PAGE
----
March 6, 2012
Cleveland State University Poetry Center
Sandra Simonds so graciously sent this along.
My daughter saw it on the table, among a growing pile of books, and exclaimed: "Mom! Turn that book over! It's yucky!" Hey, she's seven. She just says whatever she thinks. The cover is a piece by Ivan Albright-Into the World There Came a Soul Named Ida-it's housed at the Art Institute of Chicago.
I first came across Simonds' work in Poetry a few years ago-Landscape Made From Egg and Sperm, specifically-and became hooked because of the language (it's always the language or images). There was something else, too, as I read more of her work-a coarseness, a brash kind of "yeah, I said it, so what" attitude.
The poems in the book are urgent, but not in the I-need-to-get-them-out-now! sort of way. More of I-have-so-much-to-say-and-I-don't-know-if-it'll-fit-on-just-one-page! type of thing. In other words: wordy and wandering, yet precise, somewhat contained, breathless. They are by no means "traditional," yet they have shape, they are real; they are rooted in real life.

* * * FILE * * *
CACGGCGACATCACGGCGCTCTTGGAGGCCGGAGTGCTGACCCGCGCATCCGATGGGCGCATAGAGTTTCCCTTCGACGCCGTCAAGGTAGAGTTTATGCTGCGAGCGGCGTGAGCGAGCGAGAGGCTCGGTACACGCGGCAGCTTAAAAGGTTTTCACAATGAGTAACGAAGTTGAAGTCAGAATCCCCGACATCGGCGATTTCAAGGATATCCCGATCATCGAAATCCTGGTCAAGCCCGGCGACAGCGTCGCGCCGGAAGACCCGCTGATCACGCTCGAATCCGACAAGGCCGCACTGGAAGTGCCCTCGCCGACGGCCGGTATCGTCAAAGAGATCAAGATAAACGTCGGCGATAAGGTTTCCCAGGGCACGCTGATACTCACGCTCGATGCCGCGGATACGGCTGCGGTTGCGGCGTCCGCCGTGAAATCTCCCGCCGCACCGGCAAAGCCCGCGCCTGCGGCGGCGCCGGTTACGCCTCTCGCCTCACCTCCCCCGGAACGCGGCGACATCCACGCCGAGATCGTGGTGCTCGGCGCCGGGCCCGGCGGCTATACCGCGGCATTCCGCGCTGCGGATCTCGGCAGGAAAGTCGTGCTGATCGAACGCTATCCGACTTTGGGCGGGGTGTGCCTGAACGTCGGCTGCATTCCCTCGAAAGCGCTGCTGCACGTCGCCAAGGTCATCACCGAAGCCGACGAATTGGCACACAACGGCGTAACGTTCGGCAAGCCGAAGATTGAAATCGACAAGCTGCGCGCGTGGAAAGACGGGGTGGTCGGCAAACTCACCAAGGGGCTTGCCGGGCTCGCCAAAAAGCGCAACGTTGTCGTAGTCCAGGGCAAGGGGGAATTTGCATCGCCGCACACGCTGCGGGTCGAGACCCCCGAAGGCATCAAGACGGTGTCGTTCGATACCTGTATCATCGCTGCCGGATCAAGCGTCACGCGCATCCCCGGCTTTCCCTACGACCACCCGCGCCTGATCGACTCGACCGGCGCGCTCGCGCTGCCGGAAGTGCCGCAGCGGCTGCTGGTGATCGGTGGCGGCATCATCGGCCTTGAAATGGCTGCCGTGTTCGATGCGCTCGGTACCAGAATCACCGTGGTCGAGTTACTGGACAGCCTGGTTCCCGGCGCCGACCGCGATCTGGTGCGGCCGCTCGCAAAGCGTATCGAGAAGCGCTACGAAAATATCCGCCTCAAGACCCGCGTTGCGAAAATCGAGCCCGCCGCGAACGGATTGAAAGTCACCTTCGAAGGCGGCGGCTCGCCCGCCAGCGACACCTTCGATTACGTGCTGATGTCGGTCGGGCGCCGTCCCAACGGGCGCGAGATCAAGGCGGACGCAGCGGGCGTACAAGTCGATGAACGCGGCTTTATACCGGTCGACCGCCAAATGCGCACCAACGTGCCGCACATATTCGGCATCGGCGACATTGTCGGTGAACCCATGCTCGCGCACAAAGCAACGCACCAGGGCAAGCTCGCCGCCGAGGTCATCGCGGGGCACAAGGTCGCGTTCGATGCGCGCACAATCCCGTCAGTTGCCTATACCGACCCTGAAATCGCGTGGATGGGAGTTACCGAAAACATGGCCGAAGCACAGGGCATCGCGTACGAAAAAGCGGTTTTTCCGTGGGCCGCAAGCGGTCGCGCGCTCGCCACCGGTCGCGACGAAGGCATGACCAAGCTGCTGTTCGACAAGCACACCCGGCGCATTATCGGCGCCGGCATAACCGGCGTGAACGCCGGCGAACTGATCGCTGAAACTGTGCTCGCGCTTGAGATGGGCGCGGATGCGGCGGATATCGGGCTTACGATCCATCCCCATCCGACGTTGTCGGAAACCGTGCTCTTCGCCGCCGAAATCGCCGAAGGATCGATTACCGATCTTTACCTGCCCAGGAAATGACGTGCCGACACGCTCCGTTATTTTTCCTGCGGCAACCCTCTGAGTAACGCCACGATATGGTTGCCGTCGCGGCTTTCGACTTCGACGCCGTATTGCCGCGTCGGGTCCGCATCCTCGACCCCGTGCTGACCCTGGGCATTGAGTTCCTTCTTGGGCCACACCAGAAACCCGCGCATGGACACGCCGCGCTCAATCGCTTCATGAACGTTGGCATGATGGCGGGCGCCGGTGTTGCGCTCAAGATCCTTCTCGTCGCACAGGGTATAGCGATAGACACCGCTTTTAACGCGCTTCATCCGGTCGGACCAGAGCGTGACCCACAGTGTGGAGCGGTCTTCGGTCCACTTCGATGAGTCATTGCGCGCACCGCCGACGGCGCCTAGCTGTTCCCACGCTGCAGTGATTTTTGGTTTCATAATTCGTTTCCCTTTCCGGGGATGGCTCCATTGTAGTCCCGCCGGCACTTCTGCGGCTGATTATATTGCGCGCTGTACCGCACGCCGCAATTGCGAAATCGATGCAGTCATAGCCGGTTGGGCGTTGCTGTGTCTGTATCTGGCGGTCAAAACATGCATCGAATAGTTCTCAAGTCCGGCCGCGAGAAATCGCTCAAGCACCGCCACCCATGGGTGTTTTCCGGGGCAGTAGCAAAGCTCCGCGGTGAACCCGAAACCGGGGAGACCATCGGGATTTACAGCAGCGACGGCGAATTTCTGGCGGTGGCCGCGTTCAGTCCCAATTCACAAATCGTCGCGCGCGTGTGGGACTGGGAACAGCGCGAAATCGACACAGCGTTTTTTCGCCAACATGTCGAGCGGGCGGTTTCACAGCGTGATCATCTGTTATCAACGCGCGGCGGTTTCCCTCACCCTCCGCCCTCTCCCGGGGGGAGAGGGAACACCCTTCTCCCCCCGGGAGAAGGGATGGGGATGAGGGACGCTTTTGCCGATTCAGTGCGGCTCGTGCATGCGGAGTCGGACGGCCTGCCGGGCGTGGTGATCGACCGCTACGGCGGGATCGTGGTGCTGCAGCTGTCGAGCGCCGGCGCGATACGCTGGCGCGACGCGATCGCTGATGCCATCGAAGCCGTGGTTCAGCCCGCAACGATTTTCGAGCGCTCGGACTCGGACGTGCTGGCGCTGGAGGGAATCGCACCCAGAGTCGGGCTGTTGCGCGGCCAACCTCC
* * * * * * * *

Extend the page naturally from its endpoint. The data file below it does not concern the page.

Great titles-these made me say, YES, that's it- "Used White Wife", "DNA Woven From Lasers in the Jungle" ,"Solipsism as Maternal Instinct" , "You Can't Build a Child" (in the current Poetry-April '12).
The book is divided into three parts: Beehive; Strays, A Love Story; Made From Scratch. Interesting note on Strays: A Love Story-it's composed of about twelve parts, some of those in acrostic form using lines from George Oppen and William Blake.
See more at:
Sandra Simonds' website
Mother Was a Tragic Girl